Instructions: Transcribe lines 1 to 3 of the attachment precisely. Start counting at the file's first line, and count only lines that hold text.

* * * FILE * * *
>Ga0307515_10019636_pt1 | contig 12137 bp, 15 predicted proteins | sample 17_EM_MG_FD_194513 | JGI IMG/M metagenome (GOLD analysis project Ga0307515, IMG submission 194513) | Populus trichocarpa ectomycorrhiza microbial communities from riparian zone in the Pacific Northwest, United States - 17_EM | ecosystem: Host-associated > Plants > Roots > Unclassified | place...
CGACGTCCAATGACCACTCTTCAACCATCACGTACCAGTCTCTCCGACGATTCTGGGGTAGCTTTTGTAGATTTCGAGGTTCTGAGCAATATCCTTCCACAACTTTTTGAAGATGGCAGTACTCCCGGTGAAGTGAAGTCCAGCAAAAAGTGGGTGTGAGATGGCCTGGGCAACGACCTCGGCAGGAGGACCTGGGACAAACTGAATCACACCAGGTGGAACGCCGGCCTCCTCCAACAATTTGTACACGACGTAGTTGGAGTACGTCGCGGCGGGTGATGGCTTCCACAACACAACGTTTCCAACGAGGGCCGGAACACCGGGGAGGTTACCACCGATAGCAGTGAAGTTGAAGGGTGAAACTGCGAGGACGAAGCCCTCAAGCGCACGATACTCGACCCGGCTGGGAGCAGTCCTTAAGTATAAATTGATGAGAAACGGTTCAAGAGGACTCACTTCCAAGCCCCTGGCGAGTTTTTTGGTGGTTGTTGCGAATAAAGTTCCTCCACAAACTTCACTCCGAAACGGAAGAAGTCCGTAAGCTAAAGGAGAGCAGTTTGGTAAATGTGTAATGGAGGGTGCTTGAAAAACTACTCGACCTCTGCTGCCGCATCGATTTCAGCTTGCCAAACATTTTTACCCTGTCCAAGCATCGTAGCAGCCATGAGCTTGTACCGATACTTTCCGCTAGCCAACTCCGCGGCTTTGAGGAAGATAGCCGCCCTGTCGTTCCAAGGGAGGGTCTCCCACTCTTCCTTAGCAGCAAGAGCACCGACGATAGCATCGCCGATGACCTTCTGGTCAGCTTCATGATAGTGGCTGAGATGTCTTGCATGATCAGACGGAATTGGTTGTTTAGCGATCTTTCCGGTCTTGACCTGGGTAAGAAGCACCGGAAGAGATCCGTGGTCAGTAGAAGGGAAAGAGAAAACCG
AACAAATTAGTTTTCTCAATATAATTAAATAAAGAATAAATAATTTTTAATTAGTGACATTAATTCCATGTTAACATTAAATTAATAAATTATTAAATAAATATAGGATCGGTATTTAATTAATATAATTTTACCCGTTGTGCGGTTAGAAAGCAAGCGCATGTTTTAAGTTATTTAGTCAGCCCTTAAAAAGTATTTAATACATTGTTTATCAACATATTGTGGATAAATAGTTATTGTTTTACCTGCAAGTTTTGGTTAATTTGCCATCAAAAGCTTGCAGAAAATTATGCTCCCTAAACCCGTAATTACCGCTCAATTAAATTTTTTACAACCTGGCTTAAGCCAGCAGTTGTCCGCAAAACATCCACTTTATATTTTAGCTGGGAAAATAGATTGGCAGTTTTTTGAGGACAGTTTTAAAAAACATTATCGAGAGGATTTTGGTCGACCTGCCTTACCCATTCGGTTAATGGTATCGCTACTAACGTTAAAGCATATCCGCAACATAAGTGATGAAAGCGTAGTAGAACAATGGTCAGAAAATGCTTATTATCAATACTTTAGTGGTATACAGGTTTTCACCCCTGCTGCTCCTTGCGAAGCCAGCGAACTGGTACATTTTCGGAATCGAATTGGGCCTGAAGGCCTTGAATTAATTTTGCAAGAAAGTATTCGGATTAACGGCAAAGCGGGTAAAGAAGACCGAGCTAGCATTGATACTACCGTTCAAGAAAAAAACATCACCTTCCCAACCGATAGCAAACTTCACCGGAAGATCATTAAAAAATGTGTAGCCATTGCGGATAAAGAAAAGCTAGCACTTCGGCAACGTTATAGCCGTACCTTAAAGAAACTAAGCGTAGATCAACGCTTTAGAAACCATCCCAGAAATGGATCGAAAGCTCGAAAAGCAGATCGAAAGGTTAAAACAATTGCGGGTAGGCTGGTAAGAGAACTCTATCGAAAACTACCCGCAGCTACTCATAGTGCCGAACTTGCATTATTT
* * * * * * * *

>Ga0307515_10019636_pt1 | contig 12137 bp, 15 predicted proteins | sample 17_EM_MG_FD_194513 | JGI IMG/M metagenome (GOLD analysis project Ga0307515, IMG submission 194513) | Populus trichocarpa ectomycorrhiza microbial communities from riparian zone in the Pacific Northwest, United States - 17_EM | ecosystem: Host-associated > Plants > Roots > Unclassified | place...
CGACGTCCAATGACCACTCTTCAACCATCACGTACCAGTCTCTCCGACGATTCTGGGGTAGCTTTTGTAGATTTCGAGGTTCTGAGCAATATCCTTCCACAACTTTTTGAAGATGGCAGTACTCCCGGTGAAGTGAAGTCCAGCAAAAAGTGGGTGTGAGATGGCCTGGGCAACGACCTCGGCAGGAGGACCTGGGACAAACTGAATCACACCAGGTGGAACGCCGGCCTCCTCCAACAATTTGTACACGACGTAGTTGGAGTACGTCGCGGCGGGTGATGGCTTCCACAACACAACGTTTCCAACGAGGGCCGGAACACCGGGGAGGTTACCACCGATAGCAGTGAAGTTGAAGGGTGAAACTGCGAGGACGAAGCCCTCAAGCGCACGATACTCGACCCGGCTGGGAGCAGTCCTTAAGTATAAATTGATGAGAAACGGTTCAAGAGGACTCACTTCCAAGCCCCTGGCGAGTTTTTTGGTGGTTGTTGCGAATAAAGTTCCTCCACAAACTTCACTCCGAAACGGAAGAAGTCCGTAAGCTAAAGGAGAGCAGTTTGGTAAATGTGTAATGGAGGGTGCTTGAAAAACTACTCGACCTCTGCTGCCGCATCGATTTCAGCTTGCCAAACATTTTTACCCTGTCCAAGCATCGTAGCAGCCATGAGCTTGTACCGATACTTTCCGCTAGCCAACTCCGCGGCTTTGAGGAAGATAGCCGCCCTGTCGTTCCAAGGGAGGGTCTCCCACTCTTCCTTAGCAGCAAGAGCACCGACGATAGCATCGCCGATGACCTTCTGGTCAGCTTCATGATAGTGGCTGAGATGTCTTGCATGATCAGACGGAATTGGTTGTTTAGCGATCTTTCCGGTCTTGACCTGGGTAAGAAGCACCGGAAGAGATCCGTGGTCAGTAGAAGGGAAAGAGAAAACCG
AACAAATTAGTTTTCTCAATATAATTAAATAAAGAATAAATAATTTTTAATTAGTGACATTAATTCCATGTTAACATTAAATTAATAAATTATTAAATAAATATAGGATCGGTATTTAATTAATATAATTTTACCCGTTGTGCGGTTAGAAAGCAAGCGCATGTTTTAAGTTATTTAGTCAGCCCTTAAAAAGTATTTAATACATTGTTTATCAACATATTGTGGATAAATAGTTATTGTTTTACCTGCAAGTTTTGGTTAATTTGCCATCAAAAGCTTGCAGAAAATTATGCTCCCTAAACCCGTAATTACCGCTCAATTAAATTTTTTACAACCTGGCTTAAGCCAGCAGTTGTCCGCAAAACATCCACTTTATATTTTAGCTGGGAAAATAGATTGGCAGTTTTTTGAGGACAGTTTTAAAAAACATTATCGAGAGGATTTTGGTCGACCTGCCTTACCCATTCGGTTAATGGTATCGCTACTAACGTTAAAGCATATCCGCAACATAAGTGATGAAAGCGTAGTAGAACAATGGTCAGAAAATGCTTATTATCAATACTTTAGTGGTATACAGGTTTTCACCCCTGCTGCTCCTTGCGAAGCCAGCGAACTGGTACATTTTCGGAATCGAATTGGGCCTGAAGGCCTTGAATTAATTTTGCAAGAAAGTATTCGGATTAACGGCAAAGCGGGTAAAGAAGACCGAGCTAGCATTGATACTACCGTTCAAGAAAAAAACATCACCTTCCCAACCGATAGCAAACTTCACCGGAAGATCATTAAAAAATGTGTAGCCATTGCGGATAAAGAAAAGCTAGCACTTCGGCAACGTTATAGCCGTACCTTAAAGAAACTAAGCGTAGATCAACGCTTTAGAAACCATCCCAGAAATGGATCGAAAGCTCGAAAAGCAGATCGAAAGGTTAAAACAATTGCGGGTAGGCTGGTAAGAGAACTCTATCGAAAACTACCCGCAGCTACTCATAGTGCCGAACTTGCATTATTT